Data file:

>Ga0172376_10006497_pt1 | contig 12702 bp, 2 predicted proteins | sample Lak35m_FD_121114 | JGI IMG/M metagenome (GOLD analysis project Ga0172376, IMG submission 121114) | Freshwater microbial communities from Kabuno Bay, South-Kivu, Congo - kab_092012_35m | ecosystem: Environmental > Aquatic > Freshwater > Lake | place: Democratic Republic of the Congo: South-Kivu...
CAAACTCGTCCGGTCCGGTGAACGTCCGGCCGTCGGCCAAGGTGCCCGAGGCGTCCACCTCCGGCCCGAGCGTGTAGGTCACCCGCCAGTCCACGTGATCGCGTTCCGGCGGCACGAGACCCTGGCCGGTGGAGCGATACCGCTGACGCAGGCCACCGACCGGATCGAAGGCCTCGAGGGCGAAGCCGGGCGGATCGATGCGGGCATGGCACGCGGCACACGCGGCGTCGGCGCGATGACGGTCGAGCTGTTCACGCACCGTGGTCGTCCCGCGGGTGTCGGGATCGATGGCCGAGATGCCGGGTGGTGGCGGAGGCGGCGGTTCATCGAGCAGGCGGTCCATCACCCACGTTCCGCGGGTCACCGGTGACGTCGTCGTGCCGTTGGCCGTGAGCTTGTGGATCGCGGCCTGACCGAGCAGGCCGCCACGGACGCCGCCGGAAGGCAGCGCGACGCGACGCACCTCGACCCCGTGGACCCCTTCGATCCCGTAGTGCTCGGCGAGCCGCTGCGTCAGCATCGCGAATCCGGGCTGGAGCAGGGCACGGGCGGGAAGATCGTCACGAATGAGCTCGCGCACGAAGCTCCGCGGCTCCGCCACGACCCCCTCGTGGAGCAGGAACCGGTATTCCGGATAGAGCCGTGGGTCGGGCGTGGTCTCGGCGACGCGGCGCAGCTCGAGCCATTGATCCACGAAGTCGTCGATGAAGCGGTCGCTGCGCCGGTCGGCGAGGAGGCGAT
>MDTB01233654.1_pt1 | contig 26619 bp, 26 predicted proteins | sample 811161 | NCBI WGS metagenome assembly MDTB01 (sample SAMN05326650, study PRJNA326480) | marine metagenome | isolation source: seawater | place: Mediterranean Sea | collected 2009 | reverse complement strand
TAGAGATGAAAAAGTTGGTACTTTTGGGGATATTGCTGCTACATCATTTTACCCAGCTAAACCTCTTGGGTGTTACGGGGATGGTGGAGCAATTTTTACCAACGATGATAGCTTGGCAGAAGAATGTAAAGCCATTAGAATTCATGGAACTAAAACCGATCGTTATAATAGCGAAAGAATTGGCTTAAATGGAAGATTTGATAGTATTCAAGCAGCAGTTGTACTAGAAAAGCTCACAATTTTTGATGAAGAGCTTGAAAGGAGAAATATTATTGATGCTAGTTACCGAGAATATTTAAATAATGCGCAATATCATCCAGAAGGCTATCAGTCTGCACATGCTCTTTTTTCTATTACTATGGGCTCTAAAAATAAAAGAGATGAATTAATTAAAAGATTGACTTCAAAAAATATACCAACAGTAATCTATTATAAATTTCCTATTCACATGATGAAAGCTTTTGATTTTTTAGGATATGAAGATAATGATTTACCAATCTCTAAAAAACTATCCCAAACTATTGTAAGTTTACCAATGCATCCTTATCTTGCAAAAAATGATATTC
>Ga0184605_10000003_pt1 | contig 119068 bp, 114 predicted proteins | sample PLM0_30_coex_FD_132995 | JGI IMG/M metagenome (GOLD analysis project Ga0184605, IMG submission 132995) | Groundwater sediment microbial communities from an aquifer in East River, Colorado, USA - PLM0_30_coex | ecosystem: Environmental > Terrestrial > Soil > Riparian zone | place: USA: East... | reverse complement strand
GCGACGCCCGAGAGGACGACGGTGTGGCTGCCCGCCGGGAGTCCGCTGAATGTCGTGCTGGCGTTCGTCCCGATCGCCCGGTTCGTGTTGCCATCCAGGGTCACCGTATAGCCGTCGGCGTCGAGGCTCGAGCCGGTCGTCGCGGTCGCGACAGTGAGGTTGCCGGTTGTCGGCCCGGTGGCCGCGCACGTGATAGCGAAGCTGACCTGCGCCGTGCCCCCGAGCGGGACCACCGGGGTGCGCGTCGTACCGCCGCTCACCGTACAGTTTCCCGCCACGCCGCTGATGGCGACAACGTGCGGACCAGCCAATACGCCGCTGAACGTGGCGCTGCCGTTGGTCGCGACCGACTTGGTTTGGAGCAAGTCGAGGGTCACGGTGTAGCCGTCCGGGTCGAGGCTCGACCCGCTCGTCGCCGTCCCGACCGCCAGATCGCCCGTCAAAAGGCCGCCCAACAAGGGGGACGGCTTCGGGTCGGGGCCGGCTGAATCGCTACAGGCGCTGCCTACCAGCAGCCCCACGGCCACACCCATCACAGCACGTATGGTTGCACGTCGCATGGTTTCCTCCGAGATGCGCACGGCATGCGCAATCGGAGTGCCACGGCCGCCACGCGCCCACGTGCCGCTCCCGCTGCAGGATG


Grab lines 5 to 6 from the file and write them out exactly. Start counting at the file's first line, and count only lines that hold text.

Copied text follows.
>Ga0184605_10000003_pt1 | contig 119068 bp, 114 predicted proteins | sample PLM0_30_coex_FD_132995 | JGI IMG/M metagenome (GOLD analysis project Ga0184605, IMG submission 132995) | Groundwater sediment microbial communities from an aquifer in East River, Colorado, USA - PLM0_30_coex | ecosystem: Environmental > Terrestrial > Soil > Riparian zone | place: USA: East... | reverse complement strand
GCGACGCCCGAGAGGACGACGGTGTGGCTGCCCGCCGGGAGTCCGCTGAATGTCGTGCTGGCGTTCGTCCCGATCGCCCGGTTCGTGTTGCCATCCAGGGTCACCGTATAGCCGTCGGCGTCGAGGCTCGAGCCGGTCGTCGCGGTCGCGACAGTGAGGTTGCCGGTTGTCGGCCCGGTGGCCGCGCACGTGATAGCGAAGCTGACCTGCGCCGTGCCCCCGAGCGGGACCACCGGGGTGCGCGTCGTACCGCCGCTCACCGTACAGTTTCCCGCCACGCCGCTGATGGCGACAACGTGCGGACCAGCCAATACGCCGCTGAACGTGGCGCTGCCGTTGGTCGCGACCGACTTGGTTTGGAGCAAGTCGAGGGTCACGGTGTAGCCGTCCGGGTCGAGGCTCGACCCGCTCGTCGCCGTCCCGACCGCCAGATCGCCCGTCAAAAGGCCGCCCAACAAGGGGGACGGCTTCGGGTCGGGGCCGGCTGAATCGCTACAGGCGCTGCCTACCAGCAGCCCCACGGCCACACCCATCACAGCACGTATGGTTGCACGTCGCATGGTTTCCTCCGAGATGCGCACGGCATGCGCAATCGGAGTGCCACGGCCGCCACGCGCCCACGTGCCGCTCCCGCTGCAGGATG